ATO launches investigation into tax time system failure

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The Tax Office has launched an investigation into the latest failure of its online systems, conceding public trust in the agency will suffer from repeat meltdowns at tax time.

Outages hit the agency’s IT system on Wednesday afternoon, forcing tax return systems offline at short notice.

Outage notices from the ATO on Wednesday. Outage notices from the ATO on Wednesday. Photo: Screenshot

Online customer services were down until after 8pm, although the main ATO webpage remained operational.

Taxpayers trying to lodge their tax returns were met with a webpage saying the service was temporarily unavailable, explained by officials as having been caused by applications running incorrectly and requiring an immediate reboot.

Tax Commissioner Chris Jordan at the National Press Club on Wednesday. Tax Commissioner Chris Jordan at the National Press Club on Wednesday. Photo: Alex Ellinghausen

On Thursday, the ATO’s acting chief operations officer, Frances Cawthra, said the failures could have been worse if officials hadn’t acted to take systems offline.

She could not rule out further failures and said there had been no loss of data. The agency has stressed the problems were not caused by a cyber hack or attempted denial of service attack.

“The service would have been degraded to the point where the experience would have been very difficult, [with] very long wait times, inability to refresh screens,” Ms Cawthra told the ABC.

“It’s very unfortunate and we of course understand that the community will be very upset and angry about the fact that the systems had to be brought down again.”

The outage came hours after Tax Commissioner Chris Jordan appeared at Canberra’s National Press Club and said the annual tax season was under way without any system failures.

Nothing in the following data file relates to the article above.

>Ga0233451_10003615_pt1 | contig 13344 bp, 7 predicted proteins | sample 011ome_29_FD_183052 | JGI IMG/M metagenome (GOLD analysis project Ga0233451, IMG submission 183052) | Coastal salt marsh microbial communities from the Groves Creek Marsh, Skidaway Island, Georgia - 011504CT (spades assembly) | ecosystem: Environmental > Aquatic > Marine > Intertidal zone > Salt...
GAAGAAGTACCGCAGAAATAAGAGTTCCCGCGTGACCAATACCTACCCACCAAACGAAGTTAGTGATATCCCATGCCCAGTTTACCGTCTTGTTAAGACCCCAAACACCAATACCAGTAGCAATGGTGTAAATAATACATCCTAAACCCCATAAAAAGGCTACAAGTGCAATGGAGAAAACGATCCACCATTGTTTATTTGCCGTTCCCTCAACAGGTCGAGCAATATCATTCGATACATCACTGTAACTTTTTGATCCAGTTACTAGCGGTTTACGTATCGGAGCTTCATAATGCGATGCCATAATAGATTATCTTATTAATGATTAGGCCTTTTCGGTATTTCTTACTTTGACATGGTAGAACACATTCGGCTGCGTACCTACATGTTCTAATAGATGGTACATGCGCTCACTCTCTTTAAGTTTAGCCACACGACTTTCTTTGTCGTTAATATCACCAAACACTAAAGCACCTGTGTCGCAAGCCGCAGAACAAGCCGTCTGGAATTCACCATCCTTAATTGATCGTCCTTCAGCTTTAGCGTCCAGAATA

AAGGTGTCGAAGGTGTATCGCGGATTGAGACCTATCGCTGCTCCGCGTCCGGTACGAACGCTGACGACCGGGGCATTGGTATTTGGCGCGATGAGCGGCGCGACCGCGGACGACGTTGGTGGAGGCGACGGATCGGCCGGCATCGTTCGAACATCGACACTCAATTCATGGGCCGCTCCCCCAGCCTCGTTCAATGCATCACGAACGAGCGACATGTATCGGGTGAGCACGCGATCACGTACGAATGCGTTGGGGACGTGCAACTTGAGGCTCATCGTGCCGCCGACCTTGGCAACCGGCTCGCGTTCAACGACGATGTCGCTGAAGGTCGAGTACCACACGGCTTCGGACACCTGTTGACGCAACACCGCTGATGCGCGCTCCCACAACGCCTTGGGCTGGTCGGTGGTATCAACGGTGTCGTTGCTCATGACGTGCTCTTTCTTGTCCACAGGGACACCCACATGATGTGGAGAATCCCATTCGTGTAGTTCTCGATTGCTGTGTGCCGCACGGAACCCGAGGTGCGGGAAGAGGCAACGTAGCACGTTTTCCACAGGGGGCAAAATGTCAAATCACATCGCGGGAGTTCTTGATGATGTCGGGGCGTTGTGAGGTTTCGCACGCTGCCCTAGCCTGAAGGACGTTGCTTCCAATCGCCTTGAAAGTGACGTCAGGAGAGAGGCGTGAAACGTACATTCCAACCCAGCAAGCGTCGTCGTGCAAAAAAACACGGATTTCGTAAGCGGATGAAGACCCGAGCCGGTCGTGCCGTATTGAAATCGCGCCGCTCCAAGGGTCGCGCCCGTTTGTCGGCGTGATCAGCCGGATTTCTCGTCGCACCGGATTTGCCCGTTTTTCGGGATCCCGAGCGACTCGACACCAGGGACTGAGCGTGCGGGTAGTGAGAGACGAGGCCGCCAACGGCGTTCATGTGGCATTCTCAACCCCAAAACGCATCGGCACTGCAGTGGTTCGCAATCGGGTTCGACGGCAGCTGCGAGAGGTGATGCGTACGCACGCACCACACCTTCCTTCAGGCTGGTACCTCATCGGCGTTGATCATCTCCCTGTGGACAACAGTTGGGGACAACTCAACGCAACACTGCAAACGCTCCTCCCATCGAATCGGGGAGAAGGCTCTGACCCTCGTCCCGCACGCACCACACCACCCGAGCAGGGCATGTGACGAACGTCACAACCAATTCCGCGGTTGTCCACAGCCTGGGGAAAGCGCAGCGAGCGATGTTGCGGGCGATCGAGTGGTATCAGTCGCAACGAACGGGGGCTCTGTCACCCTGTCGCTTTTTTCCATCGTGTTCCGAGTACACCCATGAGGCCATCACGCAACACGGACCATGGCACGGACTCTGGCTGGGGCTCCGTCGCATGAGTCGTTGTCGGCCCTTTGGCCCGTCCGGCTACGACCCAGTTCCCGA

Mr Jordan said about 210,000 tax returns from individuals and agents had already been lodged online.

Ms Cawthra said an investigation was under way but the outage would damage confidence in the ATO.

“That will go to our reputation, we understand that,” she said.

“We’ll do what we call a post-incident review, which is to understand where the root cause of this particular issue was.”

“They’re very complex systems and… in today’s world that’s just not a guarantee we can give but we do have every confidence that we are well on our way to a very good tax time.”

Industry group the Institute of Public Accountants called for tax agents to receive compensation from the ATO.

In February the ATO could not guarantee it would begin tax time 2017 on July 1 as it scrambled desperately to save this year’s tax return program from the fall-out of its disastrous pre-Christmas online meltdown.

It has already abandoned much of its IT program for this year after a major systems collapses in mid-December and February.

A report on the outages released last month blamed multinational Hewlett Packard and stressed fibre optic cables for the chaos, saying technicians had failed to effectively respond to the escalating meltdown for nearly four hours.

The ATO is dealing with the $165 million Plutus tax scandal, which Mr Jordan said had “tarnished” the agency’s reputation, describing the wealth allegedly accumulated by members of the syndicate as “staggering”.